It's a valid way to measure your intensity and exertion level.
Pedometer and Fitness Trackers
If you are looking to get a bit more productivity of out your walk and its performance tracking, then consider using a pedometer or advanced fitness tracker.
You can also keep track of your steps or miles by wearing a pedometer or other fitness trackers that uses satellite technology and allows you to download data to a computer.
I like to use a Polar Heart Rate Monitor, when I walk to keep track of my cardiovascular fitness. This will also help you maintain the right intensity levels, so you don’t over do it by going to fast.
I know this may seem like a lot of investment just for walking. But here is why this is important.
According to the American Heart Association, you want to be working out in a heart rate zone that is 50-84% of your hypothetical maximum heart rate.
Here is the age breakdowns below:
Age Target HR Zone 50-85% Average Maximum Heart Rate, 100%
20 years 100-170 beats per minute 200 beats per minute
30 years 95-162 beats per minute 190 beats per minute
35 years 93-157 beats per minute 185 beats per minute
40 years 90-153 beats per minute 180 beats per minute
45 years 88-149 beats per minute 175 beats per minute
50 years 85-145 beats per minute 170 beats per minute
55 years 83-140 beats per minute 165 beats per minute
60 years 80-136 beats per minute 160 beats per minute
65 years 78-132 beats per minute 155 beats per minute
70 years 75-128 beats per minute 150 beats per minute
It’s important to note that genetic variability and medication can alter your max heart rate. For example blood pressure medication can lower your maximum heart rate.
The percent of maximum heart rate training method is not absolute, but a good proxy for exertion. If you spend an hour on the treadmill at 50% intensity, are you really working hard?
Monitoring and knowing your heart rate gives you a better idea of your actual exertion.
Plus, you can track your walk and its energy expenditure much more accurately with use of an advanced tracker.
2. Biking or cycling
Cycling is another type of aerobic exercise that is great for your health and body.
For that, you can use either a stationary (see our list of 5 best affordable stationary bikes) or regular bike.
In other words, whether you get your cycling indoor at a studio like SoulCycle or outdoor like a true outdoorsy would, it wouldn't matter much in a sense of getting cardio.
With biking, you can burn as many calories as jogging.
According to Bicycling.com, a person who weighs 140 pounds can burn about 381 calories pedaling 10-12 mph.
If burning calories is your top priority, join an indoor vigorous cycling class. It burns even more calories than the 10-12 mph pedaling session - burning as much as 483 calories per hour.
Obviously, you wouldn't get the extra energy expenditure from leisure cycling. It takes heart pumping, sweat dropping, pedaling to the BGM of "Madonna -Give it 2 Me" to get the extra expenditure.
More precisely, your work effort, speed and resistance play a major role in determining how many calories you get to burn from your cycling session.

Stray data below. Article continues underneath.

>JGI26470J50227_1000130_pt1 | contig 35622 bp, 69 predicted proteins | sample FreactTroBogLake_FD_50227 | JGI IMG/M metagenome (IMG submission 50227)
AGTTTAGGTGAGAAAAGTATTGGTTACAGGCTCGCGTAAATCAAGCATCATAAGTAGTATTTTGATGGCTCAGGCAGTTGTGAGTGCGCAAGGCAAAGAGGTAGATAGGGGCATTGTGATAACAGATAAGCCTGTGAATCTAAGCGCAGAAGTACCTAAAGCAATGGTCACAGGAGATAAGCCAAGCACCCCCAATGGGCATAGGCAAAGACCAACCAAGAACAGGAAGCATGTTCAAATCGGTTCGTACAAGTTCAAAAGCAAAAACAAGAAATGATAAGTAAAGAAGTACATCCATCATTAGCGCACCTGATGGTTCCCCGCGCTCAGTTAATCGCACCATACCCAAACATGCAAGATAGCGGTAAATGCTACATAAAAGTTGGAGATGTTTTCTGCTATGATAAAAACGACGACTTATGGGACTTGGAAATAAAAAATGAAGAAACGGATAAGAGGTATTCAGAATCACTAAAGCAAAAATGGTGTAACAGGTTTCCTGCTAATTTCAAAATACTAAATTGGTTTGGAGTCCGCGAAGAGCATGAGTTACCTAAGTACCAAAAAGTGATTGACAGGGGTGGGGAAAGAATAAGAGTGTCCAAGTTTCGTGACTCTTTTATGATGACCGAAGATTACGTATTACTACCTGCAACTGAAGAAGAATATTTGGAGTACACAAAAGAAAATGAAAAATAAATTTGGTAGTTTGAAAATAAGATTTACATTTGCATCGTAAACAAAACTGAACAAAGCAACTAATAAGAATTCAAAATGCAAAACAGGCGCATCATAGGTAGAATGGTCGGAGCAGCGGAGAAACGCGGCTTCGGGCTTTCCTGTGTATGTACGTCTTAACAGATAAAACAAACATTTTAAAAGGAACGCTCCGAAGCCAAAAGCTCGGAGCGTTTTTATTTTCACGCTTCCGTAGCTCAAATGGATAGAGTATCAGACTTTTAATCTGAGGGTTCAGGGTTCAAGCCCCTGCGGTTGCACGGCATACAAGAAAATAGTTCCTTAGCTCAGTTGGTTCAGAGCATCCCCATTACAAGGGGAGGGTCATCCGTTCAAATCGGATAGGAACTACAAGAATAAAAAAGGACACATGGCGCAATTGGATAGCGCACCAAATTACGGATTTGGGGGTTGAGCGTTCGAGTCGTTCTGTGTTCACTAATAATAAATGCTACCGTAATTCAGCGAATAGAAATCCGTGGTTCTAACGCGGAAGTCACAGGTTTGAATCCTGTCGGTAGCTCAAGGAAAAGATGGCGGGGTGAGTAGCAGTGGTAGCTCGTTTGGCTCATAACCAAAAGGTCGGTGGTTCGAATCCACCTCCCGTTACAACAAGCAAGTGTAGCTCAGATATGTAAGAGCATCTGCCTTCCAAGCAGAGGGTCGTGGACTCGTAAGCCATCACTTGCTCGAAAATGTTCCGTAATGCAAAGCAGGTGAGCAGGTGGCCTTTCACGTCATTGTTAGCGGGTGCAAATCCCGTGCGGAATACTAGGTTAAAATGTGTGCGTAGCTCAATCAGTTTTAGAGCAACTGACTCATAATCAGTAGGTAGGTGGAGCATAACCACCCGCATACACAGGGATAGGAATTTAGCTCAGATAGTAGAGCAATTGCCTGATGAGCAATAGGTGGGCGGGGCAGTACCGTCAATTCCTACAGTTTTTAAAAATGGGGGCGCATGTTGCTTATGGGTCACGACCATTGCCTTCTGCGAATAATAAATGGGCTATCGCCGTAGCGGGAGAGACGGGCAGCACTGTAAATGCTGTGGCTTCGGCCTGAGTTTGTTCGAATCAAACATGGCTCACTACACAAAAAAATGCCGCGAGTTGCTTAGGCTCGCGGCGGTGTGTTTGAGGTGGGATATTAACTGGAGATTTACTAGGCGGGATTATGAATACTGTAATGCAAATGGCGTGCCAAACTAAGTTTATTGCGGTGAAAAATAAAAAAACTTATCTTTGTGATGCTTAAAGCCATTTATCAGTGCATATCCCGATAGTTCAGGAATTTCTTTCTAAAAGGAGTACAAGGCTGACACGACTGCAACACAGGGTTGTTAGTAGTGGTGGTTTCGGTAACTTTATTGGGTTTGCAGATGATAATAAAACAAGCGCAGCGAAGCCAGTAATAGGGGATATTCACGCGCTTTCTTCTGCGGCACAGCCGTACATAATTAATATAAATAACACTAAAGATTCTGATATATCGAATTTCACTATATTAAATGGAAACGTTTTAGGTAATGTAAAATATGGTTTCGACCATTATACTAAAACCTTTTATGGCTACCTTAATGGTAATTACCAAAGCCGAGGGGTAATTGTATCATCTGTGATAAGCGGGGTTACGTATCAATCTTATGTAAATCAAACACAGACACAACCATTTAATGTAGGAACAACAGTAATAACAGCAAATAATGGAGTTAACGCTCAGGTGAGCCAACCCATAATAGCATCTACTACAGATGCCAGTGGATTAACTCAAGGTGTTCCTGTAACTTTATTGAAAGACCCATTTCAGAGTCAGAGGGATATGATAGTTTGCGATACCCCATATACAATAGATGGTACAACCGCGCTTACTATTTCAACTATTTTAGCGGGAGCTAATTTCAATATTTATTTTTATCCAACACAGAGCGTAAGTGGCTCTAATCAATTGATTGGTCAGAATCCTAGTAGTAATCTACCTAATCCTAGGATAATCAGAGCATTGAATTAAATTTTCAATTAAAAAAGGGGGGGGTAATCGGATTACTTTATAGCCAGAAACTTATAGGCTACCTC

Cycling also strengthens and tones your legs. It's also a lot easier on your joints than other aerobic activities like jogging.
For that, cycling may be ideal for those with arthritic or other orthopedic problems and who are unable to walk for an extended period of time without pain or difficulty.
A program that combines walking and cycling may provide cardiovascular benefits without inducing the limiting pain as quickly.
Cycling is also a good choice for people who are greater than 50 pounds overweight.
It helps the heart without the mechanical stress on the back, hips, knees and ankles walking can cause. One drawback is - if you cycle outdoors exclusively, the weather may limit your activity.
Cardio doesn't have to be a dreaded run on a treadmill or elliptical.
You can have fun while burning major calories and getting fit. Dancing can help a 150 pounds person burn a whopping 396 calories.
For aerobic dancing like Zumba, Hip Hop and Salsa, the number is even better. It can burn upwards of 443 calories per hour.
And yes, sweaty Saturday-night dance parties totally count.
So if you are sick and tired of walking and cycling, go dance your heart out. It's good for your heart (literally!), health and weight loss.
4. Jumping Rope
Your favorite childhood playground game is actually an incredible aerobic workout.
Because jump rope can be done indoors, it's a perfect all-year around cardiovascular workout— except for one condition.
Jumping is a high impact aerobic activity— so anyone with orthopedic problems should avoid this exercise.
Other than that, jump rope is a fantastic cardiovascular exercises for strengthening your heart, lungs and the entire body.
Depending on your pace, size and intensity, you can burn up to 670 calories jumping for an hour.
Shoot for at least 100 skips per minute to get the most bang for your jump.
The best part is you don’t even need a fancy equipment. You can do it right in your garage or back yard with a less than $10 jump rope. It's as good as cardio you get from a fancy treadmill.
5. Running Up Stairs
But of course, not all cardio is painless and provides endless fun like dancing.
Sometimes, something's got to give.
Running up the stairwell is technically just as painful as running or worse.
The only thing that makes this sadistic cardio regimen worth the effort is the calories you get to burn.
A 175 pound person burns about 21 calories during a 2 minute stair climb, burning as many calories as you packed in from a decadent Baked by Melissa Cupcake.